Consider the common awning. It provides shade. Shade cools houses. Houses with awnings need less air conditioning. Therefore, awnings should qualify for the home insulation tax credit Congress voted last year to conserve oil, right?
Wrong, the Treasury Department firmly told the imaginative taxpayer who wrote in recently to ask about awnings. And wrong, wrong, wrong, it has had to tell hundreds of other inquiring homeowners since the bill was passed.
No, window shades don't quality. Nor do fireplaces, or even wood-burning stoves, though neither burns oil.
Then there's the lady from Paducah, Ky., who would like a tax break on the price of an entire house. It's an "earth home," she explained, built underground in the interest of saving energy. Sorry, said the government, earth homes aren't on the list of qualifiers.
"Just about anything you might think of, we've had some inquiry on," says a Treasury tax policy expert.
You really can't blame people for trying. The tax credits were adopted as part of the Energy Act of 1978 to promote conservation consciousness around the house. National energy consumption numbers tell why. Currently, a fourth of domestic consumption is used for residential purposes, and surveys show that many U.S. residences are not adequately insulated.
But exactly what counts as worthy of a credit was left ambiguous by Congress and left open to interpretation by Treasury reviewers. This assumes, of course, that tax officials understand all the devices they're asked to judge. Take, for example, something called a "windowblanket," made by the Window Blanket Co. of Lenoir City, Tenn.
"I think it's basically a large piece of thick cloth that can be drawn over a window to block the cold," says one Treasury official, conceding abashedly, "It's hard to tell precisely what some of these things look like."
The debate over what should quality for a credit can itself generate lots of energy in government halls.
Rep. Philip Crane (R-Ill.), for instance, recently wrote the Treasury on behalf of a constituent to urge that window shades be allowed a credit. He quoted a study by the Illinois Institute of Technology on the effectiveness of window shades as energy-conserving devices.
"The results," Crane said, "indicated that as much as 8 cents per dollar spent on heating and 21 cents per dollar spent on cooling are saved by the use of window shades in a residence in a moderate climate. Window shades were proven to block out up to 54 percent of the sun's rays and hot air that normally get into a home through windows in the summer, and kept inside up to 31 percent of the indoor heat that normally escapes through windows in the winter."
The problem with window shades, say Treasury officials, is that people buy them as a matter of course. "People shouldn't be reimbursed for what they'd do anyway," remarks one government tax reviewer.
For that matter, the idea of providing any kind of credit for things done at home to save oil and gas has been criticized as a giveaway. Those who oppose such credits say the savings that result from added insulation, weather stripping or storm windows should be their own reward. But Congress and the White House thought a little extra encouragement was needed.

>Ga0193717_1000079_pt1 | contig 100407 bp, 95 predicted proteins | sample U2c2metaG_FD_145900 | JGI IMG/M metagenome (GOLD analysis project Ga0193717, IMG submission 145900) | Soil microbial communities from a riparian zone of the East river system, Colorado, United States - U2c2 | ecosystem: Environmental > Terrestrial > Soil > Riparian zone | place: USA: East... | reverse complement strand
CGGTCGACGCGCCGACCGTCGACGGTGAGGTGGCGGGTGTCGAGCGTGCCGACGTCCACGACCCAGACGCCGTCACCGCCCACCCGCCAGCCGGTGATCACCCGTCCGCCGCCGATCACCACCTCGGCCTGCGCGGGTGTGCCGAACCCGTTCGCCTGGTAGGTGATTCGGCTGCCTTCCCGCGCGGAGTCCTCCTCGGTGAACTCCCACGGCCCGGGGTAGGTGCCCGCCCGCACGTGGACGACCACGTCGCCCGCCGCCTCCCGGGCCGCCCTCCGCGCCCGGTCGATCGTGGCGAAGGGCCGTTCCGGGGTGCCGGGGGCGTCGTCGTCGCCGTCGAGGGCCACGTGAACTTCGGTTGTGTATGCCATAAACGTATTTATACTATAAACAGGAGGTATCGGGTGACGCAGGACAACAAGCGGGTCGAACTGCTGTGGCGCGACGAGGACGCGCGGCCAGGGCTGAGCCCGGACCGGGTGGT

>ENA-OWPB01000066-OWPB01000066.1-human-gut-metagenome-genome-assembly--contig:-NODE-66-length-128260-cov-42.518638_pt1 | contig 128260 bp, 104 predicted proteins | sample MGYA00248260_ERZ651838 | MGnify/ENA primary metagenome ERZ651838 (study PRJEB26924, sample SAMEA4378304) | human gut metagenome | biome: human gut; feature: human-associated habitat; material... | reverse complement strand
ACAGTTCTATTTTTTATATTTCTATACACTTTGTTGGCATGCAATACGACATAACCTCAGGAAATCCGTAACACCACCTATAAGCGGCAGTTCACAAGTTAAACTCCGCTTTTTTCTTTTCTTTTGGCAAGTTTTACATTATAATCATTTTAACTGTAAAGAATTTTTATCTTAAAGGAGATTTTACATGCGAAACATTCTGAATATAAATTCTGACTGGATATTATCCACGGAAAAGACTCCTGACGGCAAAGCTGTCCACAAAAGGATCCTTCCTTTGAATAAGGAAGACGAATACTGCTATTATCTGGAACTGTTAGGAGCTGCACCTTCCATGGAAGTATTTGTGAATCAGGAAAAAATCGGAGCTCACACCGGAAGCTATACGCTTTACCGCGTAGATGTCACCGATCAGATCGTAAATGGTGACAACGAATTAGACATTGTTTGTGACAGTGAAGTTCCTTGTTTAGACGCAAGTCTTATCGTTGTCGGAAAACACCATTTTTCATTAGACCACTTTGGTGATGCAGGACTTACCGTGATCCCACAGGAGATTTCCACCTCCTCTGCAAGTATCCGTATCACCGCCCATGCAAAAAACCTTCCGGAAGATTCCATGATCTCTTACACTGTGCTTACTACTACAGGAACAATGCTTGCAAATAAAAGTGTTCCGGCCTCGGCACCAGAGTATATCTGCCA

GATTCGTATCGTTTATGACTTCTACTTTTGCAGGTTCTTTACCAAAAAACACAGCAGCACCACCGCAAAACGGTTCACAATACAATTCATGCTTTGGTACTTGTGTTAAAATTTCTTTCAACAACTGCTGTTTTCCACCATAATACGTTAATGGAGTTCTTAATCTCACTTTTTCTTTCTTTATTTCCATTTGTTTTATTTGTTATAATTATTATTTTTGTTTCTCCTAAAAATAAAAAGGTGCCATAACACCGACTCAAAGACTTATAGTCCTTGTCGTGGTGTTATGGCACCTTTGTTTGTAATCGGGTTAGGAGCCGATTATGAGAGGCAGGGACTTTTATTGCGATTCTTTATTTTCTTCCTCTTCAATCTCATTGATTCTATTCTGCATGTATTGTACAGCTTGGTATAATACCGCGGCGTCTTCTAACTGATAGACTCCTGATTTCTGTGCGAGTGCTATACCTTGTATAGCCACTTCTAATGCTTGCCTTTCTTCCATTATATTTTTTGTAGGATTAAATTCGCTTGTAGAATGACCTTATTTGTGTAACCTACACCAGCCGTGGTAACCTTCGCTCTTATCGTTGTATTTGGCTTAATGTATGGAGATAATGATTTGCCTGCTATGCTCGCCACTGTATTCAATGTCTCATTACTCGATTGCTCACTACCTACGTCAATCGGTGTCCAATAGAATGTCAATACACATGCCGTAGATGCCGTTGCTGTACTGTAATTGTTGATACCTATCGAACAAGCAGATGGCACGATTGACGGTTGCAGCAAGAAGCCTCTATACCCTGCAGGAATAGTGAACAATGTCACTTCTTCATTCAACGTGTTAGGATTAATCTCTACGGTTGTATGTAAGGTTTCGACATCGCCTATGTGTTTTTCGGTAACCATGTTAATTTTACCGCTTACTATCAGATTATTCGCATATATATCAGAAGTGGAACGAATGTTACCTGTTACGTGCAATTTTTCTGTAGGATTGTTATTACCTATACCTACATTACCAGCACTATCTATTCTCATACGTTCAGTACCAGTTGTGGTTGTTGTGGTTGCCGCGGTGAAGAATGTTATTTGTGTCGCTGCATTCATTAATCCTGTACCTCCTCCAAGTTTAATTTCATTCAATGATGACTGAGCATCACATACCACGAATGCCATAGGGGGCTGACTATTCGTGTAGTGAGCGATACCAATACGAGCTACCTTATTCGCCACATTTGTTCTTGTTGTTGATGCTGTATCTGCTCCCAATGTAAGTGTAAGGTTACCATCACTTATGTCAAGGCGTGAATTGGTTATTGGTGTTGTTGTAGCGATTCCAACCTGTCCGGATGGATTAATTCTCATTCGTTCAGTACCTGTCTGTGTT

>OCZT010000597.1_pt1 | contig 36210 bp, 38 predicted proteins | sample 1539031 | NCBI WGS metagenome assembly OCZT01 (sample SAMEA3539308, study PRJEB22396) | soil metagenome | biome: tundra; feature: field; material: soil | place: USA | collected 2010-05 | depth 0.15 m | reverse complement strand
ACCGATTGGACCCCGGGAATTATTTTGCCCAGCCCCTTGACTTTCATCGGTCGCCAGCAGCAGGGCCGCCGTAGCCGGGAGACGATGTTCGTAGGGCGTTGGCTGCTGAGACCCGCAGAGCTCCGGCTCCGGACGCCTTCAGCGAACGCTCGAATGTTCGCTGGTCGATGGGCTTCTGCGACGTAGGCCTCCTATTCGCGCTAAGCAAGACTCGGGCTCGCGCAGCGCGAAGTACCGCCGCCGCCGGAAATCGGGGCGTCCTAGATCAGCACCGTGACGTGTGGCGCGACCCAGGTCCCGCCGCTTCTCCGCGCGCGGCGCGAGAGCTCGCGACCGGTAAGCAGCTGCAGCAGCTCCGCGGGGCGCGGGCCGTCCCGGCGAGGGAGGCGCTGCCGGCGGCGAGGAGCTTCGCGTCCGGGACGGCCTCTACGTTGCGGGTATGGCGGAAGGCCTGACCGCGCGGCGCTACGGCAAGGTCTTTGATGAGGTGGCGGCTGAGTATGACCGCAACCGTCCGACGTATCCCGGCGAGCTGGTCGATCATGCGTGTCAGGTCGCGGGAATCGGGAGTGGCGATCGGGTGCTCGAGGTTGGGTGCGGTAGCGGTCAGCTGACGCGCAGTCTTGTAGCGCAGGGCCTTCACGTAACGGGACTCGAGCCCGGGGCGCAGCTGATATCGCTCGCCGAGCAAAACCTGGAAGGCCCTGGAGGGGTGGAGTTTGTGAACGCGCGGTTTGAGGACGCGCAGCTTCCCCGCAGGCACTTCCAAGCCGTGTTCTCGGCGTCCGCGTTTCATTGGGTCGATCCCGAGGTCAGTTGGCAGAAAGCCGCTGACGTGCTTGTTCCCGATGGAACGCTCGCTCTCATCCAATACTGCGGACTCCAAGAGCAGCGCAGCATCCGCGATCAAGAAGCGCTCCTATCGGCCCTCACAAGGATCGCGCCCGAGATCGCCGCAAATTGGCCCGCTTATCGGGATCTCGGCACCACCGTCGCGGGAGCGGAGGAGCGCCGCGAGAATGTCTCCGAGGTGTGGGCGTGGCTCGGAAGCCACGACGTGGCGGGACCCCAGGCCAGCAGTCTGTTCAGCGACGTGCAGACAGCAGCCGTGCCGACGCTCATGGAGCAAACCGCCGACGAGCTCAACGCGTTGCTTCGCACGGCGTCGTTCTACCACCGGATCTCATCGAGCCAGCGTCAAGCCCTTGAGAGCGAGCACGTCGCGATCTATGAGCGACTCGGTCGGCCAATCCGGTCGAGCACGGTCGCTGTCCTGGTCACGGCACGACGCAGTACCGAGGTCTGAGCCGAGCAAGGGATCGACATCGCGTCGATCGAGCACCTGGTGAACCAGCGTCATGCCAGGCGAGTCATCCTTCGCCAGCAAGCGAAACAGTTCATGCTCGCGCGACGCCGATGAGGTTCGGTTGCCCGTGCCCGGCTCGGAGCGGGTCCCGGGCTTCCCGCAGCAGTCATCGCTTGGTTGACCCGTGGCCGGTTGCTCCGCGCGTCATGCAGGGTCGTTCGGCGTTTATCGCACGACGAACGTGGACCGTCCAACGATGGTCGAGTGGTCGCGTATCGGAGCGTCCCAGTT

Still trying to define the sorts of energy saving measures the final bill had in mind, the Treasury Department has issued a set of proposed regulations. They cover two broad categories:
1. Insulation. The basic rule here is, if it keeps the cold out or the heat in more efficiently, it qualifies for a credit. The catch is, the item's primary purpose must be insulation. It can't be for show. Therefore, awnings, drapes, carpets, wood paneling, fireplace screens and exterior siding don't count. While admittedly such things have an insulating effect, Treasury considers them chiefly structural or decorative items.
2. Renewable energy sources. This includes equipment that runs on solar or wind energy. It does not include fireplaces or woodburning stoves, since wood is not considered a sufficiently renewable energy source. Also excluded are so-called "passive solar systems," such as skylights, greenhouses, extra thick walls, roof overhangs or windows that face south to catch more sunlight.
Note, too, that tax credits apply only to changes in existing homes, not to energy-efficient new ones. Here it was agreed that no extra encouragement would be necessary. Economic considerations alone are expected to induce builders to insulate new homes properly.
There are those who argue that the government's rules are too restrictive, that tax credits for home energy conservation are a good idea that should be more widely applied if they are to have significant effect.
That would cost too much, says the Treasury. Can you imagine crediting all the awnings and window shades bought in America each year? As is, the tax breaks are expected to mean a loss in federal tax revenues of $555 million a year by 1983.
President Carter's latest energy proposal, however, would extend credits to woodburning stoves and some passive solar systems. This is conditional on passage of the windfall profits tax, part of which would cover the cost of granting more tax credits.
Under the current law, homeowners can claim a credit of 15 percent of the first $2,000, or a maximum of $300, spent on insulation components. For renewable energy sources, homeowners can claim a credit of up to 30 percent of the first $2,000 spent, and 20 percent of the next $8,000, for a maximum of $1,000. The credit applies to expenditures made on or after April 20, 1977, and before Jan. 1, 1986.
So when you start considering ways to cut that utility bill, be sure before you pull down the shades and put out the awning that you're conserving according to the government's definition of the word.